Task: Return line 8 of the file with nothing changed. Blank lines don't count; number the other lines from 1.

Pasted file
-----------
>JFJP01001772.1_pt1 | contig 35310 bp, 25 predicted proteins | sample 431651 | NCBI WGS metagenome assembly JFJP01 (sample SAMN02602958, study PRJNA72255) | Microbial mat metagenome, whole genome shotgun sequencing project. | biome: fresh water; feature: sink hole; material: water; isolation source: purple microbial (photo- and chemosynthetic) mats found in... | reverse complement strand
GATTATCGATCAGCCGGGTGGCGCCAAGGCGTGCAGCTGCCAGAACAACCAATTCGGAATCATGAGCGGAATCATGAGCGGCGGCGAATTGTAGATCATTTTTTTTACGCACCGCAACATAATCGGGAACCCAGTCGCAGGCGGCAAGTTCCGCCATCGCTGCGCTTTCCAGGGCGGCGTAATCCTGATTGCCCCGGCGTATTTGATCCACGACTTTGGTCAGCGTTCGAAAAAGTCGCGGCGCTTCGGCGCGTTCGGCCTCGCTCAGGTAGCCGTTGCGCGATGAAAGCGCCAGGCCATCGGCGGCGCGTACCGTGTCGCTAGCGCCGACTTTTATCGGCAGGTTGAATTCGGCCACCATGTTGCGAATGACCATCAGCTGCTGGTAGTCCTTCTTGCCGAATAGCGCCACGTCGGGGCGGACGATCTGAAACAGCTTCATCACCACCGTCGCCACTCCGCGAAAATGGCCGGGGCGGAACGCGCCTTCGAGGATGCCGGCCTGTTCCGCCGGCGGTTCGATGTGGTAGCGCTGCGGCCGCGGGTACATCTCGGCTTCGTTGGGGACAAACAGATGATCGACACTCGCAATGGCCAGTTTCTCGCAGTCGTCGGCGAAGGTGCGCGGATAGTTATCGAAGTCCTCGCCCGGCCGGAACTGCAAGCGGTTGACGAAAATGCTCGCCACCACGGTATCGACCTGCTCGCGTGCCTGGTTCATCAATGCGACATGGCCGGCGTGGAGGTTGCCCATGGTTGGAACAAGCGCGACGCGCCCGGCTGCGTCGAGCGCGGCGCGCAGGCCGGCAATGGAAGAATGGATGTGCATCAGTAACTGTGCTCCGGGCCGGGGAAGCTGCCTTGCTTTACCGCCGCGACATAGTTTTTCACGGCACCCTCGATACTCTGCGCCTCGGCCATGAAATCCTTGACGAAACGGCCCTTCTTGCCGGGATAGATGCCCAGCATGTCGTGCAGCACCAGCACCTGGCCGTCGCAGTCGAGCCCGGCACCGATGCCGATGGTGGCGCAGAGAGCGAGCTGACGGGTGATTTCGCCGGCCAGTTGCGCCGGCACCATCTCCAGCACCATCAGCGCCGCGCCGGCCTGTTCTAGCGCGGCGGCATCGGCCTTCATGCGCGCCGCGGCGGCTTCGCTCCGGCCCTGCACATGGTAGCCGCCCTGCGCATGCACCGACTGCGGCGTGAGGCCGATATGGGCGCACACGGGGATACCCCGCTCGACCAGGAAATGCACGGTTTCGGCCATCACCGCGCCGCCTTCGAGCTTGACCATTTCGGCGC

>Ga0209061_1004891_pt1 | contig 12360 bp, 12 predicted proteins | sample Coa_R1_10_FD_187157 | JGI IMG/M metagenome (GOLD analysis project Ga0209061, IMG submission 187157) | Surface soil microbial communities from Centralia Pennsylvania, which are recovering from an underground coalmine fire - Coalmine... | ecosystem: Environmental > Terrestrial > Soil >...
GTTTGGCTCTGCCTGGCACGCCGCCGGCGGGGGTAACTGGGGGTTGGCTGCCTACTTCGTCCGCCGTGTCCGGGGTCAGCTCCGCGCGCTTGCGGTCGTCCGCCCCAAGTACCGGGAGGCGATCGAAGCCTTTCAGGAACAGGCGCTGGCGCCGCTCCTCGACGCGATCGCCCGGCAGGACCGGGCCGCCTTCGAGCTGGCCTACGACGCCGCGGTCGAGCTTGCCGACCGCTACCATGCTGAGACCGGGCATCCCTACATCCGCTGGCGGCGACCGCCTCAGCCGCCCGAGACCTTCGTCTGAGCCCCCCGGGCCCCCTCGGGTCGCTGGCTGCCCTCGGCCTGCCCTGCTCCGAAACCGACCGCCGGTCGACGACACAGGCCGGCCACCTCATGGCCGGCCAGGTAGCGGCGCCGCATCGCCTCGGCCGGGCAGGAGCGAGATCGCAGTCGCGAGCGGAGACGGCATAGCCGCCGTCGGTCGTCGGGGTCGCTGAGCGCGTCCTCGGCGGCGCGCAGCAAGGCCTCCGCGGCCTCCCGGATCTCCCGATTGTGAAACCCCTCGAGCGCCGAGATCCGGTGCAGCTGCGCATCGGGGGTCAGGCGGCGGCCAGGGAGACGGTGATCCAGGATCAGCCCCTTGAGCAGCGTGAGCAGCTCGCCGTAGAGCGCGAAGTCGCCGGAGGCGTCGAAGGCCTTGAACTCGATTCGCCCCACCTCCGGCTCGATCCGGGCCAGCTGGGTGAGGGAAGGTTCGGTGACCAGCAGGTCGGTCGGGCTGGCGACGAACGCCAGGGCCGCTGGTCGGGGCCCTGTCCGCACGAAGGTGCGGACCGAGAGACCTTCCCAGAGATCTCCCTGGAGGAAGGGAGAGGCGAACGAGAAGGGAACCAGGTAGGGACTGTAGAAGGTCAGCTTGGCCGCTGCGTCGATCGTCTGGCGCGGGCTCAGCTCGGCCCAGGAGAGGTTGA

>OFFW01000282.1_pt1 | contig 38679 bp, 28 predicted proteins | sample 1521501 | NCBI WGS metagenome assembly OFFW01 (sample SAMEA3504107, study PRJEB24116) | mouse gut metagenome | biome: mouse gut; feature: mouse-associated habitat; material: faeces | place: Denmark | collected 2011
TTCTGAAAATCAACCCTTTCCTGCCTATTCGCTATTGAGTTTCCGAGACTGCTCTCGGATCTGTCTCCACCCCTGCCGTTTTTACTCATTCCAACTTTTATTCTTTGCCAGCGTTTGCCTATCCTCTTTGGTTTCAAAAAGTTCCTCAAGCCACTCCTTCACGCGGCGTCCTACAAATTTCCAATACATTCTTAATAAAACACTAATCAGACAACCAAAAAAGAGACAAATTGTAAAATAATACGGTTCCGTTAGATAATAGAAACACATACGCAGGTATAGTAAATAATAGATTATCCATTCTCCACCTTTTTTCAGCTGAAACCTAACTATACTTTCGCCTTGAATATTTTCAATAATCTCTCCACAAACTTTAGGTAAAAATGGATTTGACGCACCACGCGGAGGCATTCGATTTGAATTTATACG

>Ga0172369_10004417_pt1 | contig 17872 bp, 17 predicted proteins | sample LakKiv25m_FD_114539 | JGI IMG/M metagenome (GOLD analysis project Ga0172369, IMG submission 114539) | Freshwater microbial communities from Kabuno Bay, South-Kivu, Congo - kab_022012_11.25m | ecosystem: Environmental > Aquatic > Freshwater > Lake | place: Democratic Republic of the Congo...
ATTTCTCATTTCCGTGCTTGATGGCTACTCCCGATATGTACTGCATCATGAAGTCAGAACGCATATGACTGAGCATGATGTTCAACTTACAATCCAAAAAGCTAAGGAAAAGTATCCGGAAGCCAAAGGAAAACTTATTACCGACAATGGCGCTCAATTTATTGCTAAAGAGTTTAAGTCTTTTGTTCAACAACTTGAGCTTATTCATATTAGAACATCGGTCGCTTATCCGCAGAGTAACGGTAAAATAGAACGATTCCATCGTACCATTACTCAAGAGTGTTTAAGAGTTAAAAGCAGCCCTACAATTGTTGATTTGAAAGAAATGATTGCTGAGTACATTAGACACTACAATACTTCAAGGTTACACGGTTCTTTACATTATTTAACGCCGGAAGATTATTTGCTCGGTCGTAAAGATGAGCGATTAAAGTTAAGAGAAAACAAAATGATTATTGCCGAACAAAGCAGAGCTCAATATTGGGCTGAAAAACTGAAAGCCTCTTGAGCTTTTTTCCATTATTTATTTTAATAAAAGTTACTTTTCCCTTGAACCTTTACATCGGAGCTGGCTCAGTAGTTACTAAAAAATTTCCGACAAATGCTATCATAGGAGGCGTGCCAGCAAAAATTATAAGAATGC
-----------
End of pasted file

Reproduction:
ATTTCTCATTTCCGTGCTTGATGGCTACTCCCGATATGTACTGCATCATGAAGTCAGAACGCATATGACTGAGCATGATGTTCAACTTACAATCCAAAAAGCTAAGGAAAAGTATCCGGAAGCCAAAGGAAAACTTATTACCGACAATGGCGCTCAATTTATTGCTAAAGAGTTTAAGTCTTTTGTTCAACAACTTGAGCTTATTCATATTAGAACATCGGTCGCTTATCCGCAGAGTAACGGTAAAATAGAACGATTCCATCGTACCATTACTCAAGAGTGTTTAAGAGTTAAAAGCAGCCCTACAATTGTTGATTTGAAAGAAATGATTGCTGAGTACATTAGACACTACAATACTTCAAGGTTACACGGTTCTTTACATTATTTAACGCCGGAAGATTATTTGCTCGGTCGTAAAGATGAGCGATTAAAGTTAAGAGAAAACAAAATGATTATTGCCGAACAAAGCAGAGCTCAATATTGGGCTGAAAAACTGAAAGCCTCTTGAGCTTTTTTCCATTATTTATTTTAATAAAAGTTACTTTTCCCTTGAACCTTTACATCGGAGCTGGCTCAGTAGTTACTAAAAAATTTCCGACAAATGCTATCATAGGAGGCGTGCCAGCAAAAATTATAAGAATGC